With the proper turntable set up, vinyl yields better bass than most CD set ups. For instance, my old VPI HW19 MkIII with and ET2 arm and an AT33PTG cartridge - nothing on the cutting edge have you - regularly beats the snot out of my Parasound C/BD 2000 transport AES/EBU connected Mark Levinson No.36 from top to bottom and especially on the bottom end. My CD setup sounds good, but I really like vinyl better at my house.
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The bass response of vinyl is beyond what you're capable of hearing so you need not worry for your purposes. There are some practical difficulties in recording very low frequencies because of the size of the vibrations on the record groove. It could literally bounce the stylus out of the groove. The greater limitation will be your turntable and what limitation the recording engineer put on the recording, rather than the record itself. Actually, as an aside, record warp will produce a frequency around 8 HZ. You won't hear it but it can cause damage to your system.
A phono cartridge has no problem reproducing signal well below 20 Hz, and that can be a big problem. Both the playback and recording turntables have some "rumble" (LF noise from the bearing) and LPs also can be warped. Many phono preamps have a deliberate roll off below 20 Hz so as to minimize this signal, which would needlessly use amplifier power and cause woofer cones to "pump" in and out with adverse effect on the higher frequencies. Most rumble is vertical groove modulation, and better rumble filters cut this component of the signal, starting at a higher frequency like 30 Hz, without drastic effect on the horizontal groove modulation signal. Little is lost when this type of rumble filter is used because records are usually cut without any LF vertical groove modulation because less-than-audiophile cartriges might hop right out of the groove. Another way of saying this is that LP bass is mono, which is certainly OK for people who use a single subwoofer.
Check this out;
"A record is cut with the low frequencies reduced and the high frequencies boosted, and on playback the opposite occurs. The result is a flat frequency response, but with noise such as hiss and clicks arising from the surface of the medium itself much attenuated. The other main benefit of the system is that low frequencies, which would otherwise cause the cutter to make large excursions when cutting a groove, are much reduced, so grooves are smaller and more can be fitted in a given surface area, yielding longer playback times"
Dear Gnugear: If we take in count what is already done on Lp recording we can say that the frequency range could be this: 8Hz to 50kHz, the 1812 recording on Telarc goes to 8Hz and the cutting machine on the recording goes to 50kHz: so this is the theorethical frequency range.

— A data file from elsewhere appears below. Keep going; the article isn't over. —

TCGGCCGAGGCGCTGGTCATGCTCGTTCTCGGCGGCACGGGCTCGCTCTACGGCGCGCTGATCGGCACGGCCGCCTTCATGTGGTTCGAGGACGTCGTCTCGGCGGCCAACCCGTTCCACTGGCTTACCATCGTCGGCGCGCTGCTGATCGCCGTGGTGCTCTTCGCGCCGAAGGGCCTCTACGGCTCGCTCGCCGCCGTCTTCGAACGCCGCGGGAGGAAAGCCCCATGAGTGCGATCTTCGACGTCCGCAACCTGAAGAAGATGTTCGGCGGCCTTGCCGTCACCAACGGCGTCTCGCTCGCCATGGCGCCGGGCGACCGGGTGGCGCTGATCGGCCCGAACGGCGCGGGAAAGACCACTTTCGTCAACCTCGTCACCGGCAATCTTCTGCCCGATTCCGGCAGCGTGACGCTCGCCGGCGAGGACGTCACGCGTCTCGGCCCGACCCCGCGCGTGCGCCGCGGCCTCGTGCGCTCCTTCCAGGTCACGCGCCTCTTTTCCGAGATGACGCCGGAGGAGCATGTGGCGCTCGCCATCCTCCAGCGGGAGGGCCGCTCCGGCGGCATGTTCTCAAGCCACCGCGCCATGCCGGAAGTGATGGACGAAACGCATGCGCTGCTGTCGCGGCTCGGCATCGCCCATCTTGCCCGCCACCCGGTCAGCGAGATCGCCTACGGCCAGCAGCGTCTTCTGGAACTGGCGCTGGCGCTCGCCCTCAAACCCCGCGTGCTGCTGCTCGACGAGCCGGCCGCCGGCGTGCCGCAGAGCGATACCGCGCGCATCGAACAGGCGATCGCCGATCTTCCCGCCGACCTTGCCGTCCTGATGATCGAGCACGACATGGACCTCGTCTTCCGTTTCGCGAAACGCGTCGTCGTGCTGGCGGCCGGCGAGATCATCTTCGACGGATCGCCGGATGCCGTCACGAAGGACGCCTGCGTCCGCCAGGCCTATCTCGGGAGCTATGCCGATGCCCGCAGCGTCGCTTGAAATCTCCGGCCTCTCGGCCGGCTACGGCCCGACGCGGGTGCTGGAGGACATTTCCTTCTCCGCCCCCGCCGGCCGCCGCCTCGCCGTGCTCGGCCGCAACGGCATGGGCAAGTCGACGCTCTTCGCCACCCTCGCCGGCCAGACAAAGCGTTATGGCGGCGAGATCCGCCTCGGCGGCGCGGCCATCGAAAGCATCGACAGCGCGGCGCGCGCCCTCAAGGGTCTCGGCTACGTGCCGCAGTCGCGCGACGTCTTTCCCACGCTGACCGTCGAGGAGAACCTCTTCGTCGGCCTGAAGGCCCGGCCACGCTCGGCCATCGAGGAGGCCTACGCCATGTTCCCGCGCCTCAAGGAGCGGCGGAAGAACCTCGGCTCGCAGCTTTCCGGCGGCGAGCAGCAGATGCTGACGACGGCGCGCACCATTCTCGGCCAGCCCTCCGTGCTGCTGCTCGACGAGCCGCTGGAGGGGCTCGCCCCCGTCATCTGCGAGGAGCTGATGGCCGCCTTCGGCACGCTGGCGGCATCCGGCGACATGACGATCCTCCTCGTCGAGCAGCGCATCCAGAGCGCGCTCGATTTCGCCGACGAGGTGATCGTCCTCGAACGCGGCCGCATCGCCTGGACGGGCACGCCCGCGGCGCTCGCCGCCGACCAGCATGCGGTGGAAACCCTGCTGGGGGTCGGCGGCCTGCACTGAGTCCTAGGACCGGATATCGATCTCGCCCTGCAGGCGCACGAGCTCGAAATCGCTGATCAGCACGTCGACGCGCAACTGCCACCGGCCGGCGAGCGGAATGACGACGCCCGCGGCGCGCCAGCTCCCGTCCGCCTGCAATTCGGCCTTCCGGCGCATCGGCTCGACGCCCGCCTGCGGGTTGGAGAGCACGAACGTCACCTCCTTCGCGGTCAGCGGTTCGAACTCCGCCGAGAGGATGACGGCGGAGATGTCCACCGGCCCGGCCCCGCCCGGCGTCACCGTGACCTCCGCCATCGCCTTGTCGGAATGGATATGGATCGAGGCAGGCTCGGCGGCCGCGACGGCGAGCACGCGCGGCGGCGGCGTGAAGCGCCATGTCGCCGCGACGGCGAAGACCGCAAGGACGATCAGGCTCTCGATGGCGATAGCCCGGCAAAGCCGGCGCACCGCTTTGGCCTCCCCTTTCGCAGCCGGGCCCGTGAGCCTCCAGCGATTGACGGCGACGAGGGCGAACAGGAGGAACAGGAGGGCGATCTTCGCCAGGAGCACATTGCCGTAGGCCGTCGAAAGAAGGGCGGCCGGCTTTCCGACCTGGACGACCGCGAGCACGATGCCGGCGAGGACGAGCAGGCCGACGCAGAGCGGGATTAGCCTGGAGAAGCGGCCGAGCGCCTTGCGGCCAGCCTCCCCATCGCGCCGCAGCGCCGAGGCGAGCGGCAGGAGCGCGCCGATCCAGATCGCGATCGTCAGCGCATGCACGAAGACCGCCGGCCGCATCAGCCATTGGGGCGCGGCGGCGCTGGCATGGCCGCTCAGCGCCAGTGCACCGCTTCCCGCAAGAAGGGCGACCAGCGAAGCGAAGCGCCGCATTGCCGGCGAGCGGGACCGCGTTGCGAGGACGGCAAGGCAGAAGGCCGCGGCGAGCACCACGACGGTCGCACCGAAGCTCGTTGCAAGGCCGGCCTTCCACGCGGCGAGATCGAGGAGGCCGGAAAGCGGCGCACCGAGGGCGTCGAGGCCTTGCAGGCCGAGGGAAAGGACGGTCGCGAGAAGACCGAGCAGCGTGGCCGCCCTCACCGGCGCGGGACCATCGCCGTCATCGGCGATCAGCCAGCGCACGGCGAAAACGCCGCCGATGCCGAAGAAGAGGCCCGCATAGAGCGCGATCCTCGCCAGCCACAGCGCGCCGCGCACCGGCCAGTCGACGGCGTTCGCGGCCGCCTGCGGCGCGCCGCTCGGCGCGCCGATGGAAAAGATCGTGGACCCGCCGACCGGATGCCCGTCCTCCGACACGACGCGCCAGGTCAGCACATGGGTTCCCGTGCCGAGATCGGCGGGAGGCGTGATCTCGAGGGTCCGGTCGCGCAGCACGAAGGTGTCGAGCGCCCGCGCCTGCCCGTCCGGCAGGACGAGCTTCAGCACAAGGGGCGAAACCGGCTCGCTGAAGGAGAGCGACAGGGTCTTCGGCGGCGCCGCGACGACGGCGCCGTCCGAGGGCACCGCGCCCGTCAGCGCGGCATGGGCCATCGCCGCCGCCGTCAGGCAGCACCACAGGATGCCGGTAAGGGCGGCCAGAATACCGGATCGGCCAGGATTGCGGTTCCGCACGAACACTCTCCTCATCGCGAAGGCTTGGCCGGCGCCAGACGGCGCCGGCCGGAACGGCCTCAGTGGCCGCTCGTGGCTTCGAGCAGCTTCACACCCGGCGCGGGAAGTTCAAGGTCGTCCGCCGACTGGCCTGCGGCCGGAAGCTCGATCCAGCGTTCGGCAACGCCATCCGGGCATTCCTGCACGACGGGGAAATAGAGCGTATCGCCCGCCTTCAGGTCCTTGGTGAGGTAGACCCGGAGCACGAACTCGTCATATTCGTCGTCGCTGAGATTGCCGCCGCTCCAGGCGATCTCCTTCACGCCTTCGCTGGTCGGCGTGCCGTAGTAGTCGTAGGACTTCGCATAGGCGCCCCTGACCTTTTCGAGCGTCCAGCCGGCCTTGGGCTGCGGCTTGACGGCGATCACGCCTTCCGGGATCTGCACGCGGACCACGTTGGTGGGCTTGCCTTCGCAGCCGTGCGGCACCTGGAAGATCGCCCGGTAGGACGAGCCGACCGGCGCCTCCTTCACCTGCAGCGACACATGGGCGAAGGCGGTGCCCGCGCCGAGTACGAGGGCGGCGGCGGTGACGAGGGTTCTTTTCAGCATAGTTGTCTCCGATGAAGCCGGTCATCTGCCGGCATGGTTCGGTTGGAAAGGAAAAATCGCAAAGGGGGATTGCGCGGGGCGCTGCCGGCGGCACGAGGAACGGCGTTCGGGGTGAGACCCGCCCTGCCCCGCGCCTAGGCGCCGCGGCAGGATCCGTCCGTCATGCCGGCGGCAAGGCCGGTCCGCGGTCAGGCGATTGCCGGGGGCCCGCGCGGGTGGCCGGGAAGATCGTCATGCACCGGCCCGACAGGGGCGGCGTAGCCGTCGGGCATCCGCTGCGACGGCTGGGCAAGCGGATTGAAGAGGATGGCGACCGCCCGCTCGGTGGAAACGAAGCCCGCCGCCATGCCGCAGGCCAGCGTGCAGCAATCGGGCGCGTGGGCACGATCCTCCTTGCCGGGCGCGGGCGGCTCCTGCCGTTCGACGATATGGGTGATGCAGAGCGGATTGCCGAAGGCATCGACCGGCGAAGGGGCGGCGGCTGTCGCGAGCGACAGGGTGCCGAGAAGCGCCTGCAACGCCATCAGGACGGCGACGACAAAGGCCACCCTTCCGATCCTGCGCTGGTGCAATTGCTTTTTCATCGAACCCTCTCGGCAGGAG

Now, which is the frequency range response that we normally heard at home systems?, the answer is a complex one because there are several factors that define that frequency response range: the recording it self, the cartridge, the phonolinepreamp, amplifier, speakers and room interaction.
The whole frequency range response never was/is a problem with the analog reproduction recordings: we have all the " music " frequency range like in a live event.
Regards and enjoy the music.
Here I am again quoting Poaul Ladegaard.Anyway the 8hz resonance is due to the rubbish that exists in the vinyl groove at about the 3-4hz level,so there is your real limitation to the bass end.The Sheffield discs indeed did go out to 50Khz and Stereophile's John Atkinson found that most commercial vinyl seems to extend typically out to about 35Khz most days.
I used to believe that 20KHz was tops, based on microscopic visual groove inspection. However, I now have a spectrum analyser, and although it only goes up to 20KHz it shows that some LPs still have signal at 20 KHz, and the signal level is rolling off with frequency at a rate which suggests it would go to zero in the 30-35KHz range.
If you wanted to test this you could play the record at half speed (some TT will do this) and see what you get. If you saw 20KHz that would mean that the LP grooves had 40KHz wiggles. Whether your cartridge and/or speakers and/or ears could handle 40KHz is another matter.
If any of you guys were alive in the 1970s :) remember the CD-4 system that RCA used for 4 channel? The LPs were cut as 2 channel records, but had the rear channels imposed on a 42KHz FM carrier that was *also* cut on the record. And this was with 1970s cartridges! (of course there were CD-4 cartridges that they recommended, but a good 2 channel unit would work too).